Can’t Score? Make Byfuglien A Forward Again

The leading goal scorers on the Winnipeg Jets have scored five times this season. Kyle Wellwood has five goals in 14 games, Evander Kane has five in 13 and Jim Slater has five in 12. That puts them in a tie for 34th in the NHL.

It’s not the end of the world by any stretch of the imagination. The fact the Jets are 5-7-2 and 3-2-1 on their current seven-game road trip suggests the team is playing pretty well. It’s difficult to criticize a club that started very slowly, but picked up its game on the road. Trouble is, the Jets have been shut out twice in their last five outings, couldn’t hold a lead in Florida and had to score twice in the third to tie New Jersey (more about that later).

As head coach Claude Noel said after the Jets 3-0 loss to the Rangers on Sunday night, "We’re playing very well in our own end and all over the ice, defensively. We need somebody to step up and start scoring some goals."

There was a brief shining moment when it appeared the Jets had the offensive side of the game figured out. They beat Carolina 5-3 at home on Oct. 22 and then beat Philly 9-8 in a wild one in Philadelphia on Oct. 27 (in between, they lost 2-1 to the Rangers despite outshooting New York 28-17). In the space of five days they scored 15 goals.

However, the rest of the season has been a mystery. The Jets have scored a grand total of 19 goals in the remaining 11 games. That’s a "goals for" average of 1.73 goals per game. That won’t win you a lot of hockey games, even by today’s low-scoring NHL standards.

Of course, what makes all this rather ironic is the fact the Jets have no real problems up front. They’ve had a load of injuries on defense, but their forwards have remained healthy. The players they expected to go to battle with every night have been in the lineup most nights. Kane has missed a game, Nik Antropov (three goals) has missed two and Slater has missed two. However, Blake Wheeler (no goals), Andrew Ladd (3), Alexander Burmistrov (4), Tanner Glass (2) and Bryan Little (no goals) have played regularly, but they haven’t lit the lamp.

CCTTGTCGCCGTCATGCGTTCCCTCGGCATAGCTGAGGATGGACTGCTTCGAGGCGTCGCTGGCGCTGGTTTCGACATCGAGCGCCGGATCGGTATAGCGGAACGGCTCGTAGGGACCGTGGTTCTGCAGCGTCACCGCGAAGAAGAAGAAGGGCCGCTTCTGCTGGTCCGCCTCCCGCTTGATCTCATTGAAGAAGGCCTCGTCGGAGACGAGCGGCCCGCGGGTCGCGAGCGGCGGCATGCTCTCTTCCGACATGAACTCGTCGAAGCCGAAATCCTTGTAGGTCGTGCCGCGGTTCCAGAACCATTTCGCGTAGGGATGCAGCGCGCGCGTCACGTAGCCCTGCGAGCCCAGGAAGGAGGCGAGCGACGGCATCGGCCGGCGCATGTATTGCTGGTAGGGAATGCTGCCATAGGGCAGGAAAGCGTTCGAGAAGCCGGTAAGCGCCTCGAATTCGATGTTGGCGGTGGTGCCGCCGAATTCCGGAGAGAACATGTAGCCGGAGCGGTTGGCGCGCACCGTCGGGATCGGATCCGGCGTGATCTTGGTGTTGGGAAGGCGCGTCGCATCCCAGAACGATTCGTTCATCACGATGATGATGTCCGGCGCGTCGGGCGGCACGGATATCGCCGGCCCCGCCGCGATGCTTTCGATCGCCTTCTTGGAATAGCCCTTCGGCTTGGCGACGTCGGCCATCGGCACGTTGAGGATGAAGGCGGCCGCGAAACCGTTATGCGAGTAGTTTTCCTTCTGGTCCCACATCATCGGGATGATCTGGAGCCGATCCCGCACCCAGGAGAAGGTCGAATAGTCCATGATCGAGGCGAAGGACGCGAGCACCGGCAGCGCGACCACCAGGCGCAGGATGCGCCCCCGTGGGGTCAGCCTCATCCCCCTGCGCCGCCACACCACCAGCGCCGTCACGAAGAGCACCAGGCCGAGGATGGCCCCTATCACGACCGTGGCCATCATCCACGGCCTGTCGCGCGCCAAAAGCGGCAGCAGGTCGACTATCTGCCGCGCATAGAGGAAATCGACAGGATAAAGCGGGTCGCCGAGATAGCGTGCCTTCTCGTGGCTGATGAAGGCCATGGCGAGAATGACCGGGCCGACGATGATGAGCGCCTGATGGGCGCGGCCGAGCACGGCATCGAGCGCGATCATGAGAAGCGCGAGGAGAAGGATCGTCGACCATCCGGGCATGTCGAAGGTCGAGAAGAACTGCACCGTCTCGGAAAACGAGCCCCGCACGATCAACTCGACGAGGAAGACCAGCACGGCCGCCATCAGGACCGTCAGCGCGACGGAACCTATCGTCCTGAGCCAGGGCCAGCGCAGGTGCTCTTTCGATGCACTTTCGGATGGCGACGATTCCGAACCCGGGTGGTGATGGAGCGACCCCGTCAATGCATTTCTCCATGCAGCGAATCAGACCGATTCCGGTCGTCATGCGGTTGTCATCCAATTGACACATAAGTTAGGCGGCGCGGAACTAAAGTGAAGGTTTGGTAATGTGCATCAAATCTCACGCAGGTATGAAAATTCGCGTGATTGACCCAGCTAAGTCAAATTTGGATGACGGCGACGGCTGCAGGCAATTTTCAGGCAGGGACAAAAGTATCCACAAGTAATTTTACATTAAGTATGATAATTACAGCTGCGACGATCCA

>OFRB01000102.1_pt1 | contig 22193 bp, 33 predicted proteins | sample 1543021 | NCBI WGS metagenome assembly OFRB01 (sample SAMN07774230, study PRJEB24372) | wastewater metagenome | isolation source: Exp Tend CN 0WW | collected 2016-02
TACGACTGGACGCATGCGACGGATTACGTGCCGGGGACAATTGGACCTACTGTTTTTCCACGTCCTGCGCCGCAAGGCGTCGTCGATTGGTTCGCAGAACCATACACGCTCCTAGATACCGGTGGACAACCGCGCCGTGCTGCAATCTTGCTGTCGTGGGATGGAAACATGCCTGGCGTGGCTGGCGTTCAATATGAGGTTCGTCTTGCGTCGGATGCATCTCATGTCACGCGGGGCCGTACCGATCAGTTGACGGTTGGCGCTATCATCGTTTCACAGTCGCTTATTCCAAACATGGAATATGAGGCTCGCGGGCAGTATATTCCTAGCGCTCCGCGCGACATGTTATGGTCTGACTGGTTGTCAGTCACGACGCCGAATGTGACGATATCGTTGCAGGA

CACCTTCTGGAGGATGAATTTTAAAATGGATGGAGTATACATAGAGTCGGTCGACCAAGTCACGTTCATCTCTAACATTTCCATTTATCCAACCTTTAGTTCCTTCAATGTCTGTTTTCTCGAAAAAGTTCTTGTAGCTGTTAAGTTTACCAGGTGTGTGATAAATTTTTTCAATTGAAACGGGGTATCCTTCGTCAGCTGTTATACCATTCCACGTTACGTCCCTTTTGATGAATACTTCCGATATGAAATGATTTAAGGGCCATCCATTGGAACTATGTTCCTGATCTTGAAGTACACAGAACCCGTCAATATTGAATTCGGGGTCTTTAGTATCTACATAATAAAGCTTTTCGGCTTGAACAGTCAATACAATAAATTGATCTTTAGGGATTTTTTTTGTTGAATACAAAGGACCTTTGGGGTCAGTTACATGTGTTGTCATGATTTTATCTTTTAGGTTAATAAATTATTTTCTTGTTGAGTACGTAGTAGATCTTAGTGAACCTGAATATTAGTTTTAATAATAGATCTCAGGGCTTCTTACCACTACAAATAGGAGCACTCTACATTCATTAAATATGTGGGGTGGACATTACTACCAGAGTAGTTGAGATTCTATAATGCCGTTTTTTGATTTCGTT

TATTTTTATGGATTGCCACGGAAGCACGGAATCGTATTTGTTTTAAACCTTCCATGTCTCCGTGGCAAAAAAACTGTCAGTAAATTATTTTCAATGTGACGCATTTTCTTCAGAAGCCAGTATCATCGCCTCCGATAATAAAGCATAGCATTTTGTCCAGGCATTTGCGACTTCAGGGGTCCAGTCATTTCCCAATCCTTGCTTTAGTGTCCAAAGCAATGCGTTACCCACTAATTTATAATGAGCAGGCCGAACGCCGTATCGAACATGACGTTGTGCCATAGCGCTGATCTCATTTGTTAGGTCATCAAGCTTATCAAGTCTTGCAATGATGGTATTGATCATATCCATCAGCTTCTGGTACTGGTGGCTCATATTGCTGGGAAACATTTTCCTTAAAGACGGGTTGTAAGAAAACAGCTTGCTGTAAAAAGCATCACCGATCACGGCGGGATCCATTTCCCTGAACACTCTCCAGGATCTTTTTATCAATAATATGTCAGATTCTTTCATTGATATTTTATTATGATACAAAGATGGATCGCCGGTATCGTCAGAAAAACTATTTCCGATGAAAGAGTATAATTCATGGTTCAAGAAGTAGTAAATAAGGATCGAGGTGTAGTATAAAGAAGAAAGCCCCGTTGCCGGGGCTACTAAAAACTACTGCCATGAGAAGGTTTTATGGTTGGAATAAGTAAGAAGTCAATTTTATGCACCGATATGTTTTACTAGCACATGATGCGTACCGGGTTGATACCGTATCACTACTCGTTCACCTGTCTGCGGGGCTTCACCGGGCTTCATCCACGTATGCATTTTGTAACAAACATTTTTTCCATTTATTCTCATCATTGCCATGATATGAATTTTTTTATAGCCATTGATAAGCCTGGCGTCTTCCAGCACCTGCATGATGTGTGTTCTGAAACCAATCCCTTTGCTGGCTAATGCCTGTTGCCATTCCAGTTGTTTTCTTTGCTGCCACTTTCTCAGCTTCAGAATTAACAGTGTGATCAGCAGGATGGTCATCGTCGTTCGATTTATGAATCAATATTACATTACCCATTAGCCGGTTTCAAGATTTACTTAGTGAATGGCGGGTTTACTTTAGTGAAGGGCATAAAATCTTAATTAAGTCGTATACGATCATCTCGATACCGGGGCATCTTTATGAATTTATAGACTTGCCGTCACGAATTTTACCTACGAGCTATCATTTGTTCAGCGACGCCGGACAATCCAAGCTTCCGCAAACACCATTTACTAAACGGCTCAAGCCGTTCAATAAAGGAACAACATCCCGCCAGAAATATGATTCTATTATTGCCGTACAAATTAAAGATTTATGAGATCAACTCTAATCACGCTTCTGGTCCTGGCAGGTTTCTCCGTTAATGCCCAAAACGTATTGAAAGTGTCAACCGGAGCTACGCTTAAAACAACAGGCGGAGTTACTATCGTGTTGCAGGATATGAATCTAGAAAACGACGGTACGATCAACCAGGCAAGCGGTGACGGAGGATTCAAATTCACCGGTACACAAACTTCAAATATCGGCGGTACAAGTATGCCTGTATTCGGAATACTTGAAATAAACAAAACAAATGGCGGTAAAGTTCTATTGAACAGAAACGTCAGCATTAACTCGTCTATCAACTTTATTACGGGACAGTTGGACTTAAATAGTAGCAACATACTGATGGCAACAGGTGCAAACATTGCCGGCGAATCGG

Now, to be fair, this team has certainly played hard. No one would criticize the Jets for taking a night off. It’s just that this team couldn’t score in a women’s prison with a handful of pardons.

So what does Coach Noel do? Here are a few things:

1) Change the power play. The Jets went 0-for-4 on the power play in New York. They had 17 power play chances at the start of the season before they scored. Winnipeg is seven-for-48 on the power play this season (14.6 per cent), 20th overall in the NHL. Not the worst in the league, mind you, but not very good either.

2) Attack the net. This team plays on the perimeter way too much. Somebody has to start attacking the goal and creating havoc in front of the net. They did it in the third period agianst New Jersey and it worked. It happened against Philly and the Jets scored nine times. It didn’t happen against Tampa or New York (twice) and the Jets score once in those three games. Go to the freakin’ net.

3) Despite his claim that he’ll never play forward again, make Dustin Byfuglien a forward again. It was the mess he created around the opposition’s net that helped Chicago win the 2010 Stanley Cup. The Jets would be better off with any of the seven defensemen they have in the lineup now playing at the back end with Byfuglien up front. Big Buff might not want to play there, but that’s where he can help the team the most. That’s where he should be.

If the Jets could figure out how to score, they’d instantly become a dangerous NHL team. A better power-play combined with Byfuglien playing foward would make the Jets a lot more dangerous than they are now.